• Usually not seen as an isolated condition; most commonly associated with mitral stenosis Mitral stenosis Mitral stenosis (MS) is the narrowing of the mitral valve (MV) orifice, leading to obstructed blood flow from the left atrium (LA) to the left ventricle (LV). Mitral stenosis is most commonly due to rheumatic heart disease. Mitral stenosis leads to impaired LV diastolic filling, increased LA pressure, and LA dilation. Mitral Stenosis and tricuspid regurgitation Tricuspid regurgitation Tricuspid regurgitation (TR) is a valvular defect that allows backflow of blood from the right ventricle to the right atrium during systole. Tricuspid regurgitation can develop through a number of cardiac conditions that cause dilation of the right ventricle and tricuspid annulus. A blowing holosystolic murmur is best heard at the left lower sternal border. Tricuspid Regurgitation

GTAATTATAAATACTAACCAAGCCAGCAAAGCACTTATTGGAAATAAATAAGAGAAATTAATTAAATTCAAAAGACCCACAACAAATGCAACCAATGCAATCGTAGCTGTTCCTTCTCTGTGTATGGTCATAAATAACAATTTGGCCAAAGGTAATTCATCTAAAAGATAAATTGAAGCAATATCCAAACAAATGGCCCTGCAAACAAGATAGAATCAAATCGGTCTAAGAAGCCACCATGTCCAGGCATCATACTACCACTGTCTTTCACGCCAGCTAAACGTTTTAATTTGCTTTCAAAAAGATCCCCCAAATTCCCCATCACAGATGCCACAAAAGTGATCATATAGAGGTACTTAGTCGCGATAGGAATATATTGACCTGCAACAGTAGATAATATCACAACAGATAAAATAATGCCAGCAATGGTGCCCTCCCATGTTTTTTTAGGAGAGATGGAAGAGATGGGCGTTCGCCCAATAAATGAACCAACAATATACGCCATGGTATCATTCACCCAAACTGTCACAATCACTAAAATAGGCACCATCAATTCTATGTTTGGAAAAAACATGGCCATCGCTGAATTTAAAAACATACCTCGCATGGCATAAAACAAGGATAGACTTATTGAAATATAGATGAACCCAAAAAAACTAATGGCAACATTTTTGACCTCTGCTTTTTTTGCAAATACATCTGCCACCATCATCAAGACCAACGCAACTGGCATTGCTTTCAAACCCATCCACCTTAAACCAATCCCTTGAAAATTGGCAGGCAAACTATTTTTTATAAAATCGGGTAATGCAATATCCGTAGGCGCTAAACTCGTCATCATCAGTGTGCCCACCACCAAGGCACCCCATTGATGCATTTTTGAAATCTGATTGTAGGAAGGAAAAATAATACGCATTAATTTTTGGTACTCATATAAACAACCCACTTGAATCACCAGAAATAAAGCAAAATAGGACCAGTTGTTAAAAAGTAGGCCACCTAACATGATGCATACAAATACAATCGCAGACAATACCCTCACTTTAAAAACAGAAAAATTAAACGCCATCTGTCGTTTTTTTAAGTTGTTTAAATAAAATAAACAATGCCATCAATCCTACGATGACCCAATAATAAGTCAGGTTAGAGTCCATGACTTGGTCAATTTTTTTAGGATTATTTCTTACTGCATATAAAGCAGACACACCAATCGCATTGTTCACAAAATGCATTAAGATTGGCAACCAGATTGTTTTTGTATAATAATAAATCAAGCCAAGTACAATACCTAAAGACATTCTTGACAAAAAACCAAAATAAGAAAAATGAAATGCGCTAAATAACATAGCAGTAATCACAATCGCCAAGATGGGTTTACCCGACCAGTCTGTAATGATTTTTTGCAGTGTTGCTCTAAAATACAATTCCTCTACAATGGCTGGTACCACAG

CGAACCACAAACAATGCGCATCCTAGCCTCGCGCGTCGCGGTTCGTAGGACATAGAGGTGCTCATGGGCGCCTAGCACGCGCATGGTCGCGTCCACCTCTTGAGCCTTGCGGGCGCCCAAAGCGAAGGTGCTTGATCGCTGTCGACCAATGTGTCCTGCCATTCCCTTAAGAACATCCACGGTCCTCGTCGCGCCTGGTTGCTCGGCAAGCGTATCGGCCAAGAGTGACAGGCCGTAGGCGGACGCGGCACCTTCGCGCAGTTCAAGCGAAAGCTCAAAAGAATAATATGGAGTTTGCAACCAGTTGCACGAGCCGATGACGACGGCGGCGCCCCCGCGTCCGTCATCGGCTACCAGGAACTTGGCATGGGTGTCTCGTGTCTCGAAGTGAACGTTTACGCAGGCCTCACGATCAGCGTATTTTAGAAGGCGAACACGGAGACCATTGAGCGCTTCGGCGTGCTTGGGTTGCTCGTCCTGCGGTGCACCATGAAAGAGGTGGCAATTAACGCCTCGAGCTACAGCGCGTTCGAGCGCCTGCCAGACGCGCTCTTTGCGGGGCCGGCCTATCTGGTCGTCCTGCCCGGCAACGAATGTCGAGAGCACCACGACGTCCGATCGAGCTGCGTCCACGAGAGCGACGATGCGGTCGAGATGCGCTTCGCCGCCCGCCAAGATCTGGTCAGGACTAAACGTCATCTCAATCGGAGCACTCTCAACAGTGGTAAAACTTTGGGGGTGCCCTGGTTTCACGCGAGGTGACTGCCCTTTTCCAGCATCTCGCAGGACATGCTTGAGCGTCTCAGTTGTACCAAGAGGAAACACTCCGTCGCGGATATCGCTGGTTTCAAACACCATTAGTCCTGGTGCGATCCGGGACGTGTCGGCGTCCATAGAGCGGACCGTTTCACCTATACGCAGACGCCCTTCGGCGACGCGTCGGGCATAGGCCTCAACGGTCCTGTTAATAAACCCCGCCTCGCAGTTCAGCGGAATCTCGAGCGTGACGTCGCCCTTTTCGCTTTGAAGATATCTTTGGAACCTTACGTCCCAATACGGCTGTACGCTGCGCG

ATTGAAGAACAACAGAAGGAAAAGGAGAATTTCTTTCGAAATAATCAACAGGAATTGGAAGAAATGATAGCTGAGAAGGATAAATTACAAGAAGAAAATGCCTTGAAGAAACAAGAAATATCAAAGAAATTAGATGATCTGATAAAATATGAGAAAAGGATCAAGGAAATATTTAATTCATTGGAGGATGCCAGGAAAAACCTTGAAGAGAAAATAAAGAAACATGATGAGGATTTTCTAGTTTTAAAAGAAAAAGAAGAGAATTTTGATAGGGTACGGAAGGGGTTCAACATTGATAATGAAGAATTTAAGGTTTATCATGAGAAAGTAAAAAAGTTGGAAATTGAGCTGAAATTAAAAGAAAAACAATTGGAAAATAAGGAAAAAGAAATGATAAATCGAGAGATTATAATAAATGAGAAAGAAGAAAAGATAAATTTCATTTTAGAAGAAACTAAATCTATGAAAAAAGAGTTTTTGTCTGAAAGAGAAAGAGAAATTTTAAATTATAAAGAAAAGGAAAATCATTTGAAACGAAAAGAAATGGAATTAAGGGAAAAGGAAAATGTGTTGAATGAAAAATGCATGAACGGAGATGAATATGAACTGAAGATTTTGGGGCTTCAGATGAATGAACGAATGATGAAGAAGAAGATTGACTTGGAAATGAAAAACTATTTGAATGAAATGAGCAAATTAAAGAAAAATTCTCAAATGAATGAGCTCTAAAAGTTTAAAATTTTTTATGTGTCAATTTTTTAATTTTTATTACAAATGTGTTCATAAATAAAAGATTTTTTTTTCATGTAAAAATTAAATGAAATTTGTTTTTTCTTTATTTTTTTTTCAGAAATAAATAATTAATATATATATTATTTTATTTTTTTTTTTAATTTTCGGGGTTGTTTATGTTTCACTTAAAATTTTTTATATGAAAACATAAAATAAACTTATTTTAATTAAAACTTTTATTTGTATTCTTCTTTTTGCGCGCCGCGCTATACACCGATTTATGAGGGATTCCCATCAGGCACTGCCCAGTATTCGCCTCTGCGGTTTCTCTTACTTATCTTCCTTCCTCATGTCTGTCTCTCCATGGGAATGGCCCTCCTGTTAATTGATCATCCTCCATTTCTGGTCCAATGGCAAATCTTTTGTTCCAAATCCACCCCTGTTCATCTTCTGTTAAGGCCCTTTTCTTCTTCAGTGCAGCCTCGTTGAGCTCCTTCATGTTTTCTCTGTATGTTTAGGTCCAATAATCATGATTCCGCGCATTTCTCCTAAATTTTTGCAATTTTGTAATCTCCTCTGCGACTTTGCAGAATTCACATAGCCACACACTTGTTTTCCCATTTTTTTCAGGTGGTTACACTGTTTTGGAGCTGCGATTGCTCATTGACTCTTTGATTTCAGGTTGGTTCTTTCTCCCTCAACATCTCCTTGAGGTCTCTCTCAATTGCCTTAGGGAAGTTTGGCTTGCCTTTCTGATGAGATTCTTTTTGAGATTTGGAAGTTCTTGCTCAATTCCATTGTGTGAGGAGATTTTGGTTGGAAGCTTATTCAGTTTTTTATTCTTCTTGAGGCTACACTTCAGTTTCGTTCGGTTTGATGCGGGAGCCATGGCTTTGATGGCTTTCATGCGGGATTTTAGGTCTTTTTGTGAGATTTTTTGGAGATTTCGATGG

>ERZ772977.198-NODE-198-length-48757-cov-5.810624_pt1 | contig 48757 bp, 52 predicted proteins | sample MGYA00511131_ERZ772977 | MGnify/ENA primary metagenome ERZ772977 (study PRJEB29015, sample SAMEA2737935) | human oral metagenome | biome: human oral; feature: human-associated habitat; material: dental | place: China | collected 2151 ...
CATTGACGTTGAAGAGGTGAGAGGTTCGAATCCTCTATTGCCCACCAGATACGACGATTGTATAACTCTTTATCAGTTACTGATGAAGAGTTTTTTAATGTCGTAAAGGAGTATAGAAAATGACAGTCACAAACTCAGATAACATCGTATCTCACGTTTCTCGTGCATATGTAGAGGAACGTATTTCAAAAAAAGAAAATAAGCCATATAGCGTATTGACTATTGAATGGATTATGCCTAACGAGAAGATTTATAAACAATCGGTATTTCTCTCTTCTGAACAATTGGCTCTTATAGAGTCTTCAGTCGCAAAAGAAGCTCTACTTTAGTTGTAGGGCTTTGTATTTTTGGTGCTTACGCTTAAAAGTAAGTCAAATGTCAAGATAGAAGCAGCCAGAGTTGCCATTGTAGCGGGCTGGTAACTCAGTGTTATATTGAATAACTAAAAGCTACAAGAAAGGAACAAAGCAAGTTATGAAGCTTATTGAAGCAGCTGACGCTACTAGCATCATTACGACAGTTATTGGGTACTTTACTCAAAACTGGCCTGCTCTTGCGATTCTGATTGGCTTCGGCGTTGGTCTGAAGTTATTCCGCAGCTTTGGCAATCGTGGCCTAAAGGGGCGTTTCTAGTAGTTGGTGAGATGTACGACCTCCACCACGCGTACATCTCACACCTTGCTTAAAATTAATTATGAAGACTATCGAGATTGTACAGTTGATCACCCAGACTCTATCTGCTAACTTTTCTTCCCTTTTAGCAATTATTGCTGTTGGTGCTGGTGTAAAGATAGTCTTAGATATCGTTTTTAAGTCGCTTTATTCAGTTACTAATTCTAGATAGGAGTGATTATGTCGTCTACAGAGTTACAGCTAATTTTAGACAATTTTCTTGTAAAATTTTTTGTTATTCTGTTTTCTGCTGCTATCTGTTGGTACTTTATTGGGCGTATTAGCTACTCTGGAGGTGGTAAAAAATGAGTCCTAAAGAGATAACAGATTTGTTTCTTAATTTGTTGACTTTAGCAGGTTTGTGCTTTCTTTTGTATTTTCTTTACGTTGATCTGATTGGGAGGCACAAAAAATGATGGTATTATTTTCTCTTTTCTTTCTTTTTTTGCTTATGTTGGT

Etiology

  • Inflammatory or systemic disease
    • Rheumatic fever Rheumatic fever Acute rheumatic fever (ARF) is an autoimmune inflammatory process that usually follows Streptococcal pharyngitis. Acute rheumatic fever usually occurs 2-4 weeks after an untreated infection and affects the heart, skin, joints, and nervous system. Rheumatic Fever (most common cause) 
    • Infective endocarditis Infective endocarditis Infective endocarditis (IE) is caused by infection or inflammation of the inner lining of the heart (endocardium), most commonly affecting the heart valves. Endocarditis
    • Systemic lupus erythematosus Systemic lupus erythematosus Systemic lupus erythematosus (SLE) is a chronic autoimmune, inflammatory condition that causes immune-complex deposition in organs, resulting in systemic manifestations. Women, particularly those of African American descent, are more commonly affected. Systemic Lupus Erythematosus (Libman-Sacks)
  • Congenital Congenital Chorioretinitis
  • Malignancy Malignancy Hemothorax